Kissing 101 for IT companies
Why are IT companies like awkward teenagers on a first date when it comes to their marketing?
“Keep it simple, stupid (KISS)” is not a new philosophy. It's one that's been enthusiastically adopted by software developers all over the world.
Simple is not about dumbing down the messages and patronising the audience.Jo Duxbury is the founder of Peppermint Source.
Being 'simple' is not the same as being simplistic. Simple is not about dumbing down the messages and patronising the audience. Simple communication is also not devoid of personality - it may demand ruthless editing, but does not silence your brand's voice.
There are ways to keep it simple, without appearing stupid.
“Simplicity is the ultimate sophistication.” - Leonard da Vinci
Simple is all about being clear, to the point, and getting the message across effectively. It's about using plain language. The higher up the chain your client is, the less time she has for you, so 'simple' becomes even more important. It's likely that a busy CEO would rather read something that's short and easy to follow than a long, complex and jargon-filled missive.
“If you can't explain it simply, you don't understand it well enough.” - Albert Einstein
There's a lot of truth in that, Mr Einstein. A short, clear answer to a question sounds much more credible and reassuring than a load of waffle and off-the-point detail. Anyone remember answering a difficult exam question with a long, complicated explanation, in the hope that the examiner would find a few marks in there somewhere?
"I didn't have time to write a short letter, so I've written a long one instead." - attributed to Pascal, Twain, Voltaire and others.
It's not easy to KISS properly. But doing strategic work up-front will help you build a strong foundation for all your communications. Never underestimate the value that a solid brand and marketing strategy can add. It will save you money in the long run. Keeping it simple also means working hard at your copy - get a professional writer to help you with this. Their outside perspective will be important too.
How to KISS:
1. Focus more on the other person than on yourself. Make it about them. Their needs. Their frustrations. How you will make their lives better, jobs easier, and most importantly, make them look good. What are the problems they are facing, and how can you address them? What is their level of knowledge in this area? Listen more than you talk - and learn from it. The things you find fascinating about your product might not interest them. Do they care that it was precision engineered in Germany, or that a lifetime warranty means that all repairs will be free?
2. Be original and memorable. Just because everyone else has a four-page brochure packed with long copy and complex diagrams, you don't have to do the same. Think about when you visit an industry expo and collect all those brochures - which ones do you end up reading back at the office? I thought so...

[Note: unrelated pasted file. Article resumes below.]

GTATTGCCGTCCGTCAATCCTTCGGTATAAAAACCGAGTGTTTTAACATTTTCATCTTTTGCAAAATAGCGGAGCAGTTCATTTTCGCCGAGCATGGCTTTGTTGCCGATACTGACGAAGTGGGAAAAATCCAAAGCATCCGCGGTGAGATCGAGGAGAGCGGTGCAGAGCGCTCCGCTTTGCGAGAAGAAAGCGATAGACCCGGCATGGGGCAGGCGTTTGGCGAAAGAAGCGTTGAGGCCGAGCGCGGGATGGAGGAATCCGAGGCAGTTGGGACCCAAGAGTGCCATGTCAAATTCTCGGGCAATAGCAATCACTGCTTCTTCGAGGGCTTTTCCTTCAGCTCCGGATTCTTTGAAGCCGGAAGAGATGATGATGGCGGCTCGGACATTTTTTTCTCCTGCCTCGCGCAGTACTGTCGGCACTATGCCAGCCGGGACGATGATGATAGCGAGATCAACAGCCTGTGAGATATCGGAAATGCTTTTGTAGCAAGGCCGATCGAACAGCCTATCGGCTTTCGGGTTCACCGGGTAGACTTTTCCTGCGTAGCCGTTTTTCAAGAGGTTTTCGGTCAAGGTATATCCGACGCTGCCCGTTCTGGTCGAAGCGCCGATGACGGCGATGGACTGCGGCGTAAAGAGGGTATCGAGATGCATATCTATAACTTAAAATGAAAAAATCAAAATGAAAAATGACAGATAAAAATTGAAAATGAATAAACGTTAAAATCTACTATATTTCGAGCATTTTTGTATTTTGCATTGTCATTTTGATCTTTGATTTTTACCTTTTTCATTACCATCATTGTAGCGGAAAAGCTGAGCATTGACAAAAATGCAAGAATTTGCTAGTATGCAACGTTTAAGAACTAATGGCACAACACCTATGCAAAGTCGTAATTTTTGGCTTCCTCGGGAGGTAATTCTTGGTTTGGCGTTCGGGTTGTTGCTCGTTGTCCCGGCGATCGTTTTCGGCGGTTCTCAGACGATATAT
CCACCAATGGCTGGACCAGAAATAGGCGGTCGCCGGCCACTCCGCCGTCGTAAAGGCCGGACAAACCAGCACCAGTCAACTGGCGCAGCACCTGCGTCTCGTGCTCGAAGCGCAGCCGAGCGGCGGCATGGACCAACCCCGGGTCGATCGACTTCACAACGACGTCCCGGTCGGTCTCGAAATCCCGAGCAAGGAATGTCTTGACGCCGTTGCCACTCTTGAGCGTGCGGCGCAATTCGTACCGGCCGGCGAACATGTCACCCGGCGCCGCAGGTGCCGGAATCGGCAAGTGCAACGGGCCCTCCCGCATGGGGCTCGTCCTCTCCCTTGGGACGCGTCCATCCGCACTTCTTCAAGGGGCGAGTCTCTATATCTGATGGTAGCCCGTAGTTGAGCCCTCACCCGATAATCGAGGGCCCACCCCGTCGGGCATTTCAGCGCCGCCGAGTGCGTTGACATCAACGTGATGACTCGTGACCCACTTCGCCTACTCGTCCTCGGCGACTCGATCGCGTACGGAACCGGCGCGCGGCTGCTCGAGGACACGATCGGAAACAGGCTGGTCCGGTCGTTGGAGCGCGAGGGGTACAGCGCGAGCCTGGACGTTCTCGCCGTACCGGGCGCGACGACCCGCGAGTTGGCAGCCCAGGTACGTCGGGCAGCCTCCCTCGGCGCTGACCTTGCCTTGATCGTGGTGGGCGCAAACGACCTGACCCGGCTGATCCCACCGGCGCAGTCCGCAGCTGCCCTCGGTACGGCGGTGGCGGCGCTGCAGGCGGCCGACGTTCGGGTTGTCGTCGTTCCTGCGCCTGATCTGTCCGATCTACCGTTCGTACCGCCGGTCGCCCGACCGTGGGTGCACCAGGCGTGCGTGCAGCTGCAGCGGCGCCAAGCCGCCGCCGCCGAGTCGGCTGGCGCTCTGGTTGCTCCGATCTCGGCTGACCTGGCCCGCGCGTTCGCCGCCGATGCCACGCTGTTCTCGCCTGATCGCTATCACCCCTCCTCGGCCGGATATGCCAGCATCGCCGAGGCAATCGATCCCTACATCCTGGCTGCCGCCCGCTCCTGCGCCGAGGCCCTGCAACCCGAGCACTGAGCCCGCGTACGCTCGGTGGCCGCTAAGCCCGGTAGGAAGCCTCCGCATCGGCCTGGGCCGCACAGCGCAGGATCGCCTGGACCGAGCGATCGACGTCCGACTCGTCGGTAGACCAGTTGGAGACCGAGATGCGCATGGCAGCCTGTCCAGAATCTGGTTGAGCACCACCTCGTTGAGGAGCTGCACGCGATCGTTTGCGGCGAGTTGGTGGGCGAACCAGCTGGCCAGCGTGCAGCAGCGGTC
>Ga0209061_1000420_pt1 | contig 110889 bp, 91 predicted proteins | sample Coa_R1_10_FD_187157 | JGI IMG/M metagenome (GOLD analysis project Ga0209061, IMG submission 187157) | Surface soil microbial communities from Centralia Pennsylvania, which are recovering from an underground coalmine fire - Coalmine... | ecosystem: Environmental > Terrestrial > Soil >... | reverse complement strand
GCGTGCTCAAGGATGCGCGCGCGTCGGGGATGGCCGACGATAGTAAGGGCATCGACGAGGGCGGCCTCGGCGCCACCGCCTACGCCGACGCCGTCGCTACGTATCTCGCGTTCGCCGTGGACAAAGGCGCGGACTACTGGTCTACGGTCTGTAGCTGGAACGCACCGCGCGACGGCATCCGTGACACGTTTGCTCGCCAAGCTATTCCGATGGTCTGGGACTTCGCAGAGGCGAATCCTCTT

3 Give them what they want. Understand that you'll be talking to different people at different points in your sales cycle. They'll want different types and levels of information from you at these stages. Simple doesn't mean just one generic brochure for everyone - it means giving people the content they want and need at the right time.
4. Use few words. For many IT companies, TLAs and jargon are as familiar as breathing. But remember that it's Greek to many other people. Rather than making your company sound knowledgeable, it's likely to put people off. People want connections - so if you can add an emotional resonance to your messages too, you're onto a good thing.
5 Commit to it. It will be tempting to slip back into old, verbose habits. Stay focused and you'll see results.
A perfect kiss from someone you love is memorable, interesting, sincere and believable. It's delivered with passion and enthusiasm. And practise makes perfect.
I'm not saying there's a marketing brochure or Web site out there that can make one weak at the knees, but if you apply 'KISS' to your business communications, you could be amazed at how your customers respond.
Jo Duxbury spent nine years as a freelance and full-time âsuitâ in various communications agencies in London. She returned to Cape Town in 2004, and after freelancing at an ad agency, spotted a gap in the market for an online space for freelancers and clients to find each other. She took the plunge into entrepreneurship and launched www.freelancentral.co.za in early 2006. January 2010 saw Duxbury launching Peppermint Source, a spin-off of Freelancentral that offers full-service outsourced marketing to companies that donât have the time, skills or staff to handle their marketing in-house. Duxbury is inspired by simplicity, clever and beautiful design, and optimistic people who work to make their dreams happen. Find out more at her blog or follow her on Twitter.